The phone call didn’t change Andrew Knizner’s life. It did change his position, and potentially his baseball future.
Knizner was named a Freshman All-America at N.C. State last season, hitting .330 while playing third base for the Pack. He then headed to the Cape Cod League for summer baseball, where he got the call.
It was Wolfpack assistant coach Chris Hart who made a somewhat surprising suggestion: what about moving to catcher.
Catcher? Knizner had never played the position at any level of baseball, never stooped behind the plate. He was a shortstop in high school and had thoughts of eventually playing short for the Pack.
“But I said I was open to it, that I was open to anything to help the team win,” Knizner said.
Knizner’s sophomore season has been spent behind the plate for the Pack. It’s been an adjustment; it’s been a struggle at times, but Knizner says he likes the responsibility that comes with the position.
“It’s definitely been challenging,” he said. “Making this fast of a transition, and I’m being biased, to probably the hardest position on the field, at least the most physically demanding, hasn’t been easy.
“I like it a lot. The thing I like most about it is you’re in every pitch and you have more to do with the game. And I think as far as my future, catcher fits me the best of any of the positions.”
Knizner, from Glen Allen, Va., drove in a team-high 47 runs as a freshman. He was named third-team All-ACC and selected first-team Freshman All-America by Louisville Slugger.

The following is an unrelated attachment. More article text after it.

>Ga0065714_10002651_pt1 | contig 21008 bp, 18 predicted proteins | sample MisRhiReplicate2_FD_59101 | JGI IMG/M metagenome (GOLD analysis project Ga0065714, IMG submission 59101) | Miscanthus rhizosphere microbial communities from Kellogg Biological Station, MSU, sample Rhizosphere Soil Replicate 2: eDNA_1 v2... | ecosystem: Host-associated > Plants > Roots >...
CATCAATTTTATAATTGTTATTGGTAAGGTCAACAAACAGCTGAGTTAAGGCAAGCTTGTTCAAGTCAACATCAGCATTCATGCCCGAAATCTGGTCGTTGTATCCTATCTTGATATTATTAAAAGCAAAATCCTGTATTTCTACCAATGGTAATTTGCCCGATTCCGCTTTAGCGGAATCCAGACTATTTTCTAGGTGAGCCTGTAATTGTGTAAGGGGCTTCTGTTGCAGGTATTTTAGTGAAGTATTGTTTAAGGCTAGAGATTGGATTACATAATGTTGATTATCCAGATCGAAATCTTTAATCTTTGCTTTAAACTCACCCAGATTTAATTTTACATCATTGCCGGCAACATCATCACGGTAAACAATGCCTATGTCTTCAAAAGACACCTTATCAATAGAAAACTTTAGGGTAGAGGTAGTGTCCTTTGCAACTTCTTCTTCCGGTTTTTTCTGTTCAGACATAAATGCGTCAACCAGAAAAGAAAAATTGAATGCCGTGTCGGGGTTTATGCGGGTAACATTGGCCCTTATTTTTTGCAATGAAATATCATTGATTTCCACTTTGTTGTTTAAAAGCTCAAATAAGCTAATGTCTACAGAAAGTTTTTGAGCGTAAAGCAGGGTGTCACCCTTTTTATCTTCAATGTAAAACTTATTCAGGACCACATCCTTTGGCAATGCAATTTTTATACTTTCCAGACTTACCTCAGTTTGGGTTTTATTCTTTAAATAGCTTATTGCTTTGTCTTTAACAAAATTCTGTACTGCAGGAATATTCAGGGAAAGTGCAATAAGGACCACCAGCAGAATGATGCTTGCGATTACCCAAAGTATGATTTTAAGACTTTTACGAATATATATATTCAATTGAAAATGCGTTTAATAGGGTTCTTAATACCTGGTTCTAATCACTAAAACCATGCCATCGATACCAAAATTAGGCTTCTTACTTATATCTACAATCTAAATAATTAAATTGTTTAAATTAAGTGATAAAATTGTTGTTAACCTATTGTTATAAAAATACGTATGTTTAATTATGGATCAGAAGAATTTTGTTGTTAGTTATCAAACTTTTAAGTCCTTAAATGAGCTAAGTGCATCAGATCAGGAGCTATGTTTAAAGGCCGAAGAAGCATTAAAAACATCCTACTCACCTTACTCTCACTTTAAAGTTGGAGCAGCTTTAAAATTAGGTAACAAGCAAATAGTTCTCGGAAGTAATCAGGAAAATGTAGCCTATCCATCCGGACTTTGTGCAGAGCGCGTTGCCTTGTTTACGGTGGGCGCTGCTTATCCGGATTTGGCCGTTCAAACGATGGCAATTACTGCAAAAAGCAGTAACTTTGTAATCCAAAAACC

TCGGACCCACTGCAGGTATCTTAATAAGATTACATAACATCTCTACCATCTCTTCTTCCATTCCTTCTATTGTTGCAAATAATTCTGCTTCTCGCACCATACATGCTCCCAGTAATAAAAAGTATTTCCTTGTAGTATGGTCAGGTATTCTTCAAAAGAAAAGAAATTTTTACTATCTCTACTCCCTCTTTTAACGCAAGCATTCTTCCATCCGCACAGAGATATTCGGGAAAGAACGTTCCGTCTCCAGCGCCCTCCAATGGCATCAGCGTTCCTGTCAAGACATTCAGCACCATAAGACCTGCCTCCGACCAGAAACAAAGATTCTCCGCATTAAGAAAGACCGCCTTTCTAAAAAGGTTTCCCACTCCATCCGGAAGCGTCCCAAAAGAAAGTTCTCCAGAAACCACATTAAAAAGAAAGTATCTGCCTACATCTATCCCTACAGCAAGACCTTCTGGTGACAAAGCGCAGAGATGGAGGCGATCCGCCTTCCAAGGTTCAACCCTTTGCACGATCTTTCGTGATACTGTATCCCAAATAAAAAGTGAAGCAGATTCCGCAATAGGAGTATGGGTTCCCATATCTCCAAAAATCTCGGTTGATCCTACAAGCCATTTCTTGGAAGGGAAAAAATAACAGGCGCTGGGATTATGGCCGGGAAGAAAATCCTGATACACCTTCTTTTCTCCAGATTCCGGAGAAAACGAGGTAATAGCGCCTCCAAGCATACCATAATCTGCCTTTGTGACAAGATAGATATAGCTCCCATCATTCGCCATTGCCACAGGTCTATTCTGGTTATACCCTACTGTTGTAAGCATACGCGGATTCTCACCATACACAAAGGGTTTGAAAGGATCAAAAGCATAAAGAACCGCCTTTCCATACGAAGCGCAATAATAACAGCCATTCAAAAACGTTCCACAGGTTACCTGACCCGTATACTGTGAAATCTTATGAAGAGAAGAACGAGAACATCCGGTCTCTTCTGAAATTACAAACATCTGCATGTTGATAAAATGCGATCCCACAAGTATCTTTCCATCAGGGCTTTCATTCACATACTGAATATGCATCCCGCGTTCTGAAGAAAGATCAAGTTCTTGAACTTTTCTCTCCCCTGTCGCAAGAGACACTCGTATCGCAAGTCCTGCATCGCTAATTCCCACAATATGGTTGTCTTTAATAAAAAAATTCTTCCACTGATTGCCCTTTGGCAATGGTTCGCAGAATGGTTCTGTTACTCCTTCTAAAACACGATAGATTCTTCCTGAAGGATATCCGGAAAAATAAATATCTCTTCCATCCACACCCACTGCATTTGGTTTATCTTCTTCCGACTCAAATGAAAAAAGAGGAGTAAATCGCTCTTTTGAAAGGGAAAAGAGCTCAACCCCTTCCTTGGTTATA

But the Pack had a hole to fill. Catcher Brett Austin, drafted last year by the Chicago White Sox, left after his junior season to begin his professional career and Knizner had the willingness, mental toughness and athleticism to make the move.
There have been some rough edges, some rough moments. Knizner has seven passed balls in ACC games – only Andy Moog of Virginia Tech has more (12) – and he has allowed 14 stolen bases on 20 steal attempts in ACC action.
But no complaints from N.C. State coach Elliott Avent, who said Knizner has had to play his way through a painful injury this season.
“He had a calf muscle that was on the brink of tearing,” Avent said. “We couldn’t even let him run six weeks ago.
“It’s his first year behind the plate and he’s caught so many innings. He’s a battler.”
Knizner said he sat out two games because of the injury, but credited the help of strength and conditioning coach Gabe Button and Josh Geruso, an assistant director of sports medicine, saying, “They didn’t let my body break down or let me hit a wall in the season.”
Knizner was the starting quarterback and punter at Hanover High in Mechanicsville, Va. and initially came to NCSU with the idea of perhaps punting for the Wolfpack football team while also playing baseball. Not that he was following the lead of another two-sport standout from the Richmond area, Russell Wilson.
“No Russell Wilson,” Knizner said, laughing. “I’m not that good.”
But Knizner is a better college hitter than Wilson, the former Wolfpack quarterback who played three baseball seasons at NCSU. He’s batting .323 this season with three homers and 28 RBIs, and has just nine strikeouts in 155 at-bats.
Knizner was behind the plate for both games Sunday as the Wolfpack (23-18, 11-12 ACC) swept Virginia at Doak Field. Bubby Riley and Joe Dunand each had walk-off homers, making Knizner forget any personal fatigue after almost seven hours of baseball.
“A lot of teams always talk about that turning point,” Knizner said. “It’s hard to tell if this was our turning point but we have momentum going into our last two ACC series. It boosted our team emotionally and gave us some energy hopefully we can carry over.”
N.C. State vs. Longwood
Friday’s game was rained out. The teams will play a doubleheader Saturday beginning at 2 p.m.